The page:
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Title: Regulation of oxytocin receptor responsiveness by G protein-coupled receptor kinase 6 in human myometrial smooth muscle.
Authors: Willets, JM
Brighton, PJ
Mistry, R
Morris, GE
Konje, JC
Challiss, RA
First Published: Aug-2009
Citation: MOL ENDOCRINOL, 2009, 23 (8), pp. 1272-1280
Abstract: Oxytocin plays an important role in the progression, timing, and modulation of uterine contraction during labor and is widely used as an uterotonic agent. We investigated the mechanisms regulating oxytocin receptor (OTR) signaling in human primary myometrial smooth muscle cells and the ULTR cell-line. Oxytocin produced concentration-dependent increases in both total [(3)H]inositol phosphate accumulation and intracellular Ca(2+) concentration ([Ca(2+)](i)); however, responses were greater and more reproducible in the ULTR cell line. Assessment of phospholipase C activity in single cells revealed that the OTR desensitizes rapidly (within 5 min) in the presence of oxytocin (100 nm). To characterize OTR desensitization further, cells were stimulated with a maximally effective concentration of oxytocin (100 nm, 30 sec) followed by a variable washout period and a second identical application of oxytocin. This brief exposure to oxytocin caused a marked decrease (>70%) in OTR responsiveness to rechallenge and was fully reversed by increasing the time period between agonist challenges. To assess involvement of G protein-coupled receptor kinases (GRKs) in OTR desensitization, cells were transfected with small interfering RNAs to cause specific > or =75% knockdown of GRKs 2, 3, 5, or 6. In both primary myometrial and ULTR cells, knockdown of GRK6 largely prevented oxytocin-induced OTR desensitization; in contrast, selective depletion of GRKs 2, 3, or 5 was without effect. These data indicate that GRK6 recruitment is a cardinal effector of OTR responsiveness and provide mechanistic insight into the likely in vivo regulation of OTR signaling in uterine smooth muscle.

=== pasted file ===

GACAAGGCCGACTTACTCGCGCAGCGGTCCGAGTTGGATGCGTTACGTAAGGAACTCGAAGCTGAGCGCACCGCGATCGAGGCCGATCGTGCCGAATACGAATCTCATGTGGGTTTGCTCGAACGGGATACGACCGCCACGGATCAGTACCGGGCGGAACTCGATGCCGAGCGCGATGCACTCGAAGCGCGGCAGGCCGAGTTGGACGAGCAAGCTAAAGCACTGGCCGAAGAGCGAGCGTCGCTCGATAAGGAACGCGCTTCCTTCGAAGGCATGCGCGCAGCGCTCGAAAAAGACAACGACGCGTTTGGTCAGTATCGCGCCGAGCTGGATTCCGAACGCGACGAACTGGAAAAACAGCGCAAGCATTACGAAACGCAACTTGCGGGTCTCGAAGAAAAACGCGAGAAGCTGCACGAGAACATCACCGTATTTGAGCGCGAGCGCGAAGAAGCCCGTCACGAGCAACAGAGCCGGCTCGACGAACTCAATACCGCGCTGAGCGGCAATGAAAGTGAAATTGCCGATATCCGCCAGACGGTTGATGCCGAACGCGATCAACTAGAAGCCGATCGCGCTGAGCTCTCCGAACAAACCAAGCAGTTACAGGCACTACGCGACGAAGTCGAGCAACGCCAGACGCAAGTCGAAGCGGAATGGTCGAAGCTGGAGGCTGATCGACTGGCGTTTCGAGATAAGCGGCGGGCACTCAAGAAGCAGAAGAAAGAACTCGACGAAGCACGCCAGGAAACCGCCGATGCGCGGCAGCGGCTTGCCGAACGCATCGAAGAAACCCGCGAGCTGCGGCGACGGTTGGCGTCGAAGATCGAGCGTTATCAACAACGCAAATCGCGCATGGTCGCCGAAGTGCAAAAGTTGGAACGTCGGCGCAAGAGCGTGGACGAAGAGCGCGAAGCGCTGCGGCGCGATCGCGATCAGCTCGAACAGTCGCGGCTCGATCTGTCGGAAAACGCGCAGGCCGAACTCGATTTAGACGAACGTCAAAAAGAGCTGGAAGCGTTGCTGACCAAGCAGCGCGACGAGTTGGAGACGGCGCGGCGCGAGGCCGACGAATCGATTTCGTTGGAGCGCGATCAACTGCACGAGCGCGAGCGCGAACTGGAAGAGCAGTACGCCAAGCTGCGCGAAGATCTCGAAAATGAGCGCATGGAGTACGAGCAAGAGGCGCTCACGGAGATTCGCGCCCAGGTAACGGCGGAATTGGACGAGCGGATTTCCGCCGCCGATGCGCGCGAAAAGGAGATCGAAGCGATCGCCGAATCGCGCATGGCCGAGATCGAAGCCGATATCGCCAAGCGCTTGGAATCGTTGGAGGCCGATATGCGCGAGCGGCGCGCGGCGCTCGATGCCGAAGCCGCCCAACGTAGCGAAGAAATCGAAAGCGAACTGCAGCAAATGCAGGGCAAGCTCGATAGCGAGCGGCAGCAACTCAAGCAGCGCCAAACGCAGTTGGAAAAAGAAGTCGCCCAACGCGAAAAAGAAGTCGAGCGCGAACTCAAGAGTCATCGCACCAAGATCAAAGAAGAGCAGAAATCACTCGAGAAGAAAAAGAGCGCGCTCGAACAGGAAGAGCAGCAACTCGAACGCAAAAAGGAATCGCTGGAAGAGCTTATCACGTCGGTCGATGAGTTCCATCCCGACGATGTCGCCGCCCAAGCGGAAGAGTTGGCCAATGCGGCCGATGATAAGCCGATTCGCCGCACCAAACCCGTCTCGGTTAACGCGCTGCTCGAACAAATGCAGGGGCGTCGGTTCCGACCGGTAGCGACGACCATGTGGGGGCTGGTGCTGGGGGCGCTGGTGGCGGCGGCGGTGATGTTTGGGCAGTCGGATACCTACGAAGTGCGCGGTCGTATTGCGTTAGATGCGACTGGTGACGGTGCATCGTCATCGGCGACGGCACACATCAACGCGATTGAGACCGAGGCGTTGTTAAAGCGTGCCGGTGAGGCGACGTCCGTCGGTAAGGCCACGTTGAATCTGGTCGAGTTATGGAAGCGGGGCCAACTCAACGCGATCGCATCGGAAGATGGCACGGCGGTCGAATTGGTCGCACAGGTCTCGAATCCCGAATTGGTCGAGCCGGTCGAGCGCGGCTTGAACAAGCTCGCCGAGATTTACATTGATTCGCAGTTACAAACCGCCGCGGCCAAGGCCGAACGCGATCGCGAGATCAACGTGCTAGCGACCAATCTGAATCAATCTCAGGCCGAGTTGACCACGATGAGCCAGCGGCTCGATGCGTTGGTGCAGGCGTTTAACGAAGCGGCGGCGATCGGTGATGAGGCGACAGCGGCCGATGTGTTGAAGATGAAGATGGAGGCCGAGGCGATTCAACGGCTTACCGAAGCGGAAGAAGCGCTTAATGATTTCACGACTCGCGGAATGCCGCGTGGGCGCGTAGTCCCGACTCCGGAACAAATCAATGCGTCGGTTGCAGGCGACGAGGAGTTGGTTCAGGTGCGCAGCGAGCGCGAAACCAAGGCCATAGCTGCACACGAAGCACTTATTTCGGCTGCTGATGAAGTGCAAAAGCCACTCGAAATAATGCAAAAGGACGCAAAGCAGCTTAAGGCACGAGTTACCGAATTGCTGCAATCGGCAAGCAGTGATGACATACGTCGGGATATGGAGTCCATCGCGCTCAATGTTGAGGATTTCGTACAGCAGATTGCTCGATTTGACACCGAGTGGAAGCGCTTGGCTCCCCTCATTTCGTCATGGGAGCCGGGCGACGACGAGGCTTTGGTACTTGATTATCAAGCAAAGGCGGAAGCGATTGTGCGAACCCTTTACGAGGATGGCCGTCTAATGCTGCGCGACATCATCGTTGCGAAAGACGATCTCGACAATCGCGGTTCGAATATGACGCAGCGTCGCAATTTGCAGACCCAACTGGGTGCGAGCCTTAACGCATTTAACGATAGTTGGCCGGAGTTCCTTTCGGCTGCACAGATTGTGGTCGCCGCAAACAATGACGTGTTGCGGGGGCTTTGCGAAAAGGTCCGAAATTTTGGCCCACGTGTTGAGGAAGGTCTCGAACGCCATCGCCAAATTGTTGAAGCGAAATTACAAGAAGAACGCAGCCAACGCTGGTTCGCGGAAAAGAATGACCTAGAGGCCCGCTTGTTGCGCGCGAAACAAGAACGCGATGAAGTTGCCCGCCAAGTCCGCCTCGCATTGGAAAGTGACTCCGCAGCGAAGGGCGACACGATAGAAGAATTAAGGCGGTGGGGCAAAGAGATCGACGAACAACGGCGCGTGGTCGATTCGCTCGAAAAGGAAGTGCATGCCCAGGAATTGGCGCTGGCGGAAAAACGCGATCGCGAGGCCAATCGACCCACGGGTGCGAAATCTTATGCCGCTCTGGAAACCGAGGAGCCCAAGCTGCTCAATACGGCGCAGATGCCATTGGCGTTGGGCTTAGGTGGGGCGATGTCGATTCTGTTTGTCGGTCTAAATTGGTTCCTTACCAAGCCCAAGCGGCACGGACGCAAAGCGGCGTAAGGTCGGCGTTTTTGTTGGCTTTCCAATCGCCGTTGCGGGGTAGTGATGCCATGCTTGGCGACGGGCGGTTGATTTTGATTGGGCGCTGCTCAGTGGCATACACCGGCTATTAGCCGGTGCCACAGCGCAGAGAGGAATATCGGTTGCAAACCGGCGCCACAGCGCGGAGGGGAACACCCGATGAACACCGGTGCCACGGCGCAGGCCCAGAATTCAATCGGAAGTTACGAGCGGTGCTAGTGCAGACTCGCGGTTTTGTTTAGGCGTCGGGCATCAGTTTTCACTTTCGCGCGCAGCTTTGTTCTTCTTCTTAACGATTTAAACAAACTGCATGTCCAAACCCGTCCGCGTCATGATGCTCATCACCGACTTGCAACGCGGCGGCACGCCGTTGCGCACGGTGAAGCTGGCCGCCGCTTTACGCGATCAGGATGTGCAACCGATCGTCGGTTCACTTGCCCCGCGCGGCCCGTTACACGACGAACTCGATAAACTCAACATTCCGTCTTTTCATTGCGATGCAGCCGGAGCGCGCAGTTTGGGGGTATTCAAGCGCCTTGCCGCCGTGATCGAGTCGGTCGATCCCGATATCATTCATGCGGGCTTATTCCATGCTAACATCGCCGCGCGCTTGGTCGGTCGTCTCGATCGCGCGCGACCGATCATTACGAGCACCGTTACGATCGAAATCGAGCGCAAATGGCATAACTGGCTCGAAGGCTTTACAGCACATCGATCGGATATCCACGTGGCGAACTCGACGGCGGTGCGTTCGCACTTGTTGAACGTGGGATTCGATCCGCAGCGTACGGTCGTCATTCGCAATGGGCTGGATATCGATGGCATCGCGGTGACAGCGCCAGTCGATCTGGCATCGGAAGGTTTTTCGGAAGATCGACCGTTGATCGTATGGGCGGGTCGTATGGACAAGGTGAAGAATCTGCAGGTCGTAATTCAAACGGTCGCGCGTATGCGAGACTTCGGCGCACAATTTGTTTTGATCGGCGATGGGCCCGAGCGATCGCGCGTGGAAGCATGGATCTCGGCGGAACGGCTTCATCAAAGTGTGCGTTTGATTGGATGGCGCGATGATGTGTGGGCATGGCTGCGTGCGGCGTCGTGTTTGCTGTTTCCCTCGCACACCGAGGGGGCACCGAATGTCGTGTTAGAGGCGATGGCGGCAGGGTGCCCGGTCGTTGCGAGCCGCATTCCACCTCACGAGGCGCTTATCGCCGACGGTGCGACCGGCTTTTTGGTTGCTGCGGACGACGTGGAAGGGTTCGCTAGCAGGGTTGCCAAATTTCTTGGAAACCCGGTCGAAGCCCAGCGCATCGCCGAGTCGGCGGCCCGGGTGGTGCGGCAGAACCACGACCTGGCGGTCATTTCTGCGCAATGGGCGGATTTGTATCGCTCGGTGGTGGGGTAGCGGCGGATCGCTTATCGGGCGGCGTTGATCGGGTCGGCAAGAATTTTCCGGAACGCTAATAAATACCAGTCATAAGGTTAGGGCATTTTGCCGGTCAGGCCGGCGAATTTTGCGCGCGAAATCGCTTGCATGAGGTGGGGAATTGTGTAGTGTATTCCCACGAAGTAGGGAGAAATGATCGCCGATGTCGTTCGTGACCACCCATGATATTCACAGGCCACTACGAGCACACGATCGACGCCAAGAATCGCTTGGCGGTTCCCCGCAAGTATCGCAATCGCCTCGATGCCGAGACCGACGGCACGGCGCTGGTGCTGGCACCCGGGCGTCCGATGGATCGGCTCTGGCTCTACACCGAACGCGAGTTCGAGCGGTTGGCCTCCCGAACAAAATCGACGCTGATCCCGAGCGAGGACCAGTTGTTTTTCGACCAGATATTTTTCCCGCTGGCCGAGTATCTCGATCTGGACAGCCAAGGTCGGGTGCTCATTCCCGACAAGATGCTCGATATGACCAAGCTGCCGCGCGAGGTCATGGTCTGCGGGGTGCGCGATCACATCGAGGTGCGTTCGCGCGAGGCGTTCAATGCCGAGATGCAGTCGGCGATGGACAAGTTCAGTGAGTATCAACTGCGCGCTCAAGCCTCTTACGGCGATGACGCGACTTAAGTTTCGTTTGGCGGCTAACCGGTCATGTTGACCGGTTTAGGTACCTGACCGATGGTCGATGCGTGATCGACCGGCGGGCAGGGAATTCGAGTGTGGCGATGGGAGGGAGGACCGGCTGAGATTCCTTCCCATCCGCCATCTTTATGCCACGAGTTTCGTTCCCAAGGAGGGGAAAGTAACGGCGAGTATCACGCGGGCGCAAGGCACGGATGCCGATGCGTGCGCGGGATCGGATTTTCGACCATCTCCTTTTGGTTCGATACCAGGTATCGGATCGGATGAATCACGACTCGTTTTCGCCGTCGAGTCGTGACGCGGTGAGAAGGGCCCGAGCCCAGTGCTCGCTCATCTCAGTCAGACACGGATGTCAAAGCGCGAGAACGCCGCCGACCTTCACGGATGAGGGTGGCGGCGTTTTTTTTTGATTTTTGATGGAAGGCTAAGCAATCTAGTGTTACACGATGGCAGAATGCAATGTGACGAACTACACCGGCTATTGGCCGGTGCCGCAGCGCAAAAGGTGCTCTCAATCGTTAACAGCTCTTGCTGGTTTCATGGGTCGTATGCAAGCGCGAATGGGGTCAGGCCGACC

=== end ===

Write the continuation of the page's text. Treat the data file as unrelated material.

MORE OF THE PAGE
DOI Link: 10.1210/me.2009-0047
eISSN: 1944-9917
Type: Journal Article
Appears in Collections:Published Articles, Dept. of Cell Physiology and Pharmacology

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